Pensions

‘’The aerarium militare was the military treasury of imperial Rome. It was instituted by Augustus, the first Roman Emperor as a “permanent revenue source” for pensions (praemia) for veterans of the Imperial Roman army’’ (Source Wikipedia)

Moving forward over two millennia and we still have the same need, to make provisions now for the future. A pension can be as individual as you are but the fundamentals remain the same, it is a pot of money built up through your working life to pay you an income in retirement, simple. What is not quite so simple is finding the right plan and investments for you, both in the way you build your ‘pension pot’ and how you take your benefits from it in retirement. In reality money saved without growth is vulnerable to inflation, £100 in 20 years time will not have the same purchasing power as it does today and so the money you save needs to grow at a rate either equal to or greater than that of inflation. So what is your appetite for risk? How capable are you of absorbing losses? How much can you save and what are your goals in retirement? These are just some of the conversations we will have to start to build your future.

‘’I think I have a Final Salary Scheme what does that mean?’’ It can mean lots of things as there is not just one type but as a rule of thumb it means that your pension at retirement and the income you receive will be linked to your salary dependent on contributions made during your employment.

‘’I’ve had lots of different jobs and I have loads of different pensions, I don’t really know what I’ve got, can I get them all put in one pot’’ You can and it can be a really good idea, you may have investments within your pension schemes that no longer match your attitude to risk or it may be the case that your schemes are invested in badly performing funds. However some schemes may have benefits that could make transferring to another scheme a bad idea. You do not have to know which benefits your schemes currently have, we can gather that information on your behalf and assess whether your current pensions are in line with achieving your goals.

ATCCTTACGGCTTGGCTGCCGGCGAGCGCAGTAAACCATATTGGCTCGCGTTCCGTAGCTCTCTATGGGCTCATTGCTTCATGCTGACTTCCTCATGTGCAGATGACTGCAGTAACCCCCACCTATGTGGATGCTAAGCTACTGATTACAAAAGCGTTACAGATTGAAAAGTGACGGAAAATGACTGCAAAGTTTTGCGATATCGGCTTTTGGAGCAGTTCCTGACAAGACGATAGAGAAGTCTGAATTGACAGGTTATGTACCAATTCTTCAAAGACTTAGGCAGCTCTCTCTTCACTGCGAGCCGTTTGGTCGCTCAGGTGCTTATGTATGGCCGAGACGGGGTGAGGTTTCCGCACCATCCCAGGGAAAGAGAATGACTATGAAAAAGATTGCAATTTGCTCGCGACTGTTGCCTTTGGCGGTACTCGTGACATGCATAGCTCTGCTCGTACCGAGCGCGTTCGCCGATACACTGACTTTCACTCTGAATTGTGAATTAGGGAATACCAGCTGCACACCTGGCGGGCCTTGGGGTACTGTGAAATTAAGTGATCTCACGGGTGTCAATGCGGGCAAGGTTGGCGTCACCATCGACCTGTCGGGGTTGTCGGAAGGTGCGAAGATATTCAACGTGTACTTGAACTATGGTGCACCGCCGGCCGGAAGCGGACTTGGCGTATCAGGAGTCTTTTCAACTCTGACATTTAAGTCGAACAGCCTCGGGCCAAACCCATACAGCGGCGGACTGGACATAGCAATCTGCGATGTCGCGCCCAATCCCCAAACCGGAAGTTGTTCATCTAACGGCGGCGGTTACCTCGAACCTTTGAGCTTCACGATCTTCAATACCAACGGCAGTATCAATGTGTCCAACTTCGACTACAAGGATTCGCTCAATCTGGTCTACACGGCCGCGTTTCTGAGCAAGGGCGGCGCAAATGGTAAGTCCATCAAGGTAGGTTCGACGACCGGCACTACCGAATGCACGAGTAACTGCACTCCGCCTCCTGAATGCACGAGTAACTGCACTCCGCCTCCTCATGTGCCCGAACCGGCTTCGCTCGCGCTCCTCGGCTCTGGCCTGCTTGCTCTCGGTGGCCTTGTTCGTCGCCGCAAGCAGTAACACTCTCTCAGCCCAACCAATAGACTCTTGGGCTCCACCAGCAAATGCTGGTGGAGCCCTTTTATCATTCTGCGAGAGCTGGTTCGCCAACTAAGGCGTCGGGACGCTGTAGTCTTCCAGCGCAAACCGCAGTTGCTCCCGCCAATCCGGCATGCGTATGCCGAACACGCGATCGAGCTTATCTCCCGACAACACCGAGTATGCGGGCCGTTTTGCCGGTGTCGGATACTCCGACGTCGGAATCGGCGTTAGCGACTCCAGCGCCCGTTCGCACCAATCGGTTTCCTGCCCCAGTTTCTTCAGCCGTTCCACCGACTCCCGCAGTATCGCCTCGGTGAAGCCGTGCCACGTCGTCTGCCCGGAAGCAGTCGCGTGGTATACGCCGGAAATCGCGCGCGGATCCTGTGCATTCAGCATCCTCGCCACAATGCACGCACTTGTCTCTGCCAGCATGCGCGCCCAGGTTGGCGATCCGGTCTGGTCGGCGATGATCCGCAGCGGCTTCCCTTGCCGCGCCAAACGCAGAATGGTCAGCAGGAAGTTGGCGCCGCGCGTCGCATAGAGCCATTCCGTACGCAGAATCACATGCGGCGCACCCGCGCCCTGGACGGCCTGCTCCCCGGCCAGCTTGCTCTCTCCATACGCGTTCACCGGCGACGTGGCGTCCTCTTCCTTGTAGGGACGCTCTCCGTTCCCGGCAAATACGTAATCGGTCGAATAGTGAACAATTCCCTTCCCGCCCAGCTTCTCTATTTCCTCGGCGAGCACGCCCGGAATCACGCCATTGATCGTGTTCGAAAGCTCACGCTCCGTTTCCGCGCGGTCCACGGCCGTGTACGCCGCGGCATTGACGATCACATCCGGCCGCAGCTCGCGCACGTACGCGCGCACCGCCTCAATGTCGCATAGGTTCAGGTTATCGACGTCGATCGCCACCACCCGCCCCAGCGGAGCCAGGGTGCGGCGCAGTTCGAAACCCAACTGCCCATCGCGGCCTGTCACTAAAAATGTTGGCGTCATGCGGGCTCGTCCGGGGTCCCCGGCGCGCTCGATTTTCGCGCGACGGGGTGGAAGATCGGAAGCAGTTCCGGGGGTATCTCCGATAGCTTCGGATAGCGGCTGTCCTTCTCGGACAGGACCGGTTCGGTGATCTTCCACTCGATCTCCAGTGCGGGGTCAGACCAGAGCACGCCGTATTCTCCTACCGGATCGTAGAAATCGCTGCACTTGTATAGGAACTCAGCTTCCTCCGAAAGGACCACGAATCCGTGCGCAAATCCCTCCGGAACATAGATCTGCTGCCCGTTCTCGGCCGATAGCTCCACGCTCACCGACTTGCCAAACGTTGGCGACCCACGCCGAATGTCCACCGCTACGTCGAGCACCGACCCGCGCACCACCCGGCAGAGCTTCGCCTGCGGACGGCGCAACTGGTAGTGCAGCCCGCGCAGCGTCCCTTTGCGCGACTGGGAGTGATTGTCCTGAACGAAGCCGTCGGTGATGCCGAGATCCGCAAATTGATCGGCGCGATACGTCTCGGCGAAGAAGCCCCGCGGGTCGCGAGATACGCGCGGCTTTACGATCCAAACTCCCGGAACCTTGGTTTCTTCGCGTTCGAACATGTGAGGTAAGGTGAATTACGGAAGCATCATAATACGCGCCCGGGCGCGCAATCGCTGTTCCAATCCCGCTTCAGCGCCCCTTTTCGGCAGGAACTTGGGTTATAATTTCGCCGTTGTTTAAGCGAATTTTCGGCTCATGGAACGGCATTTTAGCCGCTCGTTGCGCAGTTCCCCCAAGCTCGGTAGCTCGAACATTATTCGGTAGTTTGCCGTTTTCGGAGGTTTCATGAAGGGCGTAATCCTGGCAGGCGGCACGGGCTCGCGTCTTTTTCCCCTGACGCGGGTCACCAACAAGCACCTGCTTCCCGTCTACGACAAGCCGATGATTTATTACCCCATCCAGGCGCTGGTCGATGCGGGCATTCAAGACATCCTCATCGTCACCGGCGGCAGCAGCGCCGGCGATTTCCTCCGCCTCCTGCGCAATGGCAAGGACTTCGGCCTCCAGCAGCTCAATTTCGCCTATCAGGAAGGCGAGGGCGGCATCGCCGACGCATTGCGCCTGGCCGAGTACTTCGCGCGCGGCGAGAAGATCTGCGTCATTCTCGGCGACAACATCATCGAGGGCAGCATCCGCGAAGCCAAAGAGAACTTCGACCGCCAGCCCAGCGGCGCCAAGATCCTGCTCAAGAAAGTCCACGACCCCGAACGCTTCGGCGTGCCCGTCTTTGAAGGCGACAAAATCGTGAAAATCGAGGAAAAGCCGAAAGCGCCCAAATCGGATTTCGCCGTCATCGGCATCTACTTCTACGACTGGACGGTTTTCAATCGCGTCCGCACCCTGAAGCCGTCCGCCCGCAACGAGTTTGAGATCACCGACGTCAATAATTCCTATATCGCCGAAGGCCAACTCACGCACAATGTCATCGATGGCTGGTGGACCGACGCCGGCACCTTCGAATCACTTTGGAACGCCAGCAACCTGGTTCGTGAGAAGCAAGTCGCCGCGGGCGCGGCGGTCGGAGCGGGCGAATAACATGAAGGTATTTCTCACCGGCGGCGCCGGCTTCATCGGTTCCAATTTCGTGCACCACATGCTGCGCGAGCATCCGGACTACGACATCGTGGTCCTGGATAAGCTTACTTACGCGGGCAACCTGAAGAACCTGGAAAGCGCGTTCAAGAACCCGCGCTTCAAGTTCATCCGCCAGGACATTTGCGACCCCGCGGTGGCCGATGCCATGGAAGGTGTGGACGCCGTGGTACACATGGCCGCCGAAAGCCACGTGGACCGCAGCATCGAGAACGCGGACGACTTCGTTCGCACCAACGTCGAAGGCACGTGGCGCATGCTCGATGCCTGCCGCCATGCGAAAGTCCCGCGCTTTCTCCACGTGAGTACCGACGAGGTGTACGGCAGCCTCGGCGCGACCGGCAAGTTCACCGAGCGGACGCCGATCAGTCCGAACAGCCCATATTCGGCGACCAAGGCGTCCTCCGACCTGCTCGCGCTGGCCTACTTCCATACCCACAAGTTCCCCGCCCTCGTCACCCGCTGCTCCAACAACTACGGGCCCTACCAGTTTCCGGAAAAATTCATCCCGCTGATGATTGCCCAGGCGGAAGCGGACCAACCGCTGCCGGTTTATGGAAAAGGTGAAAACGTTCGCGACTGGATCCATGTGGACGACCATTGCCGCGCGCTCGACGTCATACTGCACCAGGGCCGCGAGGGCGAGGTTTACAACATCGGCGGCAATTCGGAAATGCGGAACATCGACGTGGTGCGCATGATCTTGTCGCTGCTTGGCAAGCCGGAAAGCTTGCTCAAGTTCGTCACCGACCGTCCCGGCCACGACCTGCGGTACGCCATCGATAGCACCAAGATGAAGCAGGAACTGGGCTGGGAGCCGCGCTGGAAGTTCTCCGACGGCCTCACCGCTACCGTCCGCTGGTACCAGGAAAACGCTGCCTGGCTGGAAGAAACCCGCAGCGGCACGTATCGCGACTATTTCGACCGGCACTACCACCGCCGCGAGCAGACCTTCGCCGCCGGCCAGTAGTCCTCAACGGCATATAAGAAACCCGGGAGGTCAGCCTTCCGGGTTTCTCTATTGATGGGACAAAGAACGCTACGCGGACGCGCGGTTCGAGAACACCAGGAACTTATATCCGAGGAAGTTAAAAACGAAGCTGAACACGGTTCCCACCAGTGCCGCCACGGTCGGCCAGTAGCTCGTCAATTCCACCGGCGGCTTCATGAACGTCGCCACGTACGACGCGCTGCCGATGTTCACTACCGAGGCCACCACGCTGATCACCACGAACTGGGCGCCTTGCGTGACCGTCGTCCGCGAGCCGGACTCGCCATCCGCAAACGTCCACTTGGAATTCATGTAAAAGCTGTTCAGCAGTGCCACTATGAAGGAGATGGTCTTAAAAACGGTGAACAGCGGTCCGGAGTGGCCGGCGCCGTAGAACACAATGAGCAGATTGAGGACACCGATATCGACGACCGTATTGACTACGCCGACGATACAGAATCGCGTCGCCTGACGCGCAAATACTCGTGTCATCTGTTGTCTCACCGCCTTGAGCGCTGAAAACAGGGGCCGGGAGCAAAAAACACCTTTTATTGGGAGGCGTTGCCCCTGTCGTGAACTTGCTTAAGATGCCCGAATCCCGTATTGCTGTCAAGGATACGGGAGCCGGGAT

‘’I’d like to retire as soon as possible’’ Great, that is a start. It is part of our job to advise you on when this would be possible. What are your financial aspirations in retirement? How much money do you need to live the life you want in retirement? What are your assets and liabilities? These are just some of the conversations we would have before we could put a plan together that’s right for you.

‘’How much will my state pension be and when will I get it?’’ This is essentially two questions. As with any pension the amount you receive depends on the contributions that you have made. By filling in a BR19 form and sending it to the Department of Works and pensions, or by logging onto the State Pension’s link at the bottom of the home screen you will receive not only a state pension forecast but also details of how you can increase your pension by paying any contributions that have been missed. The age at which you receive your state pension depend on your age, women also receive their pension before men (link to the government website)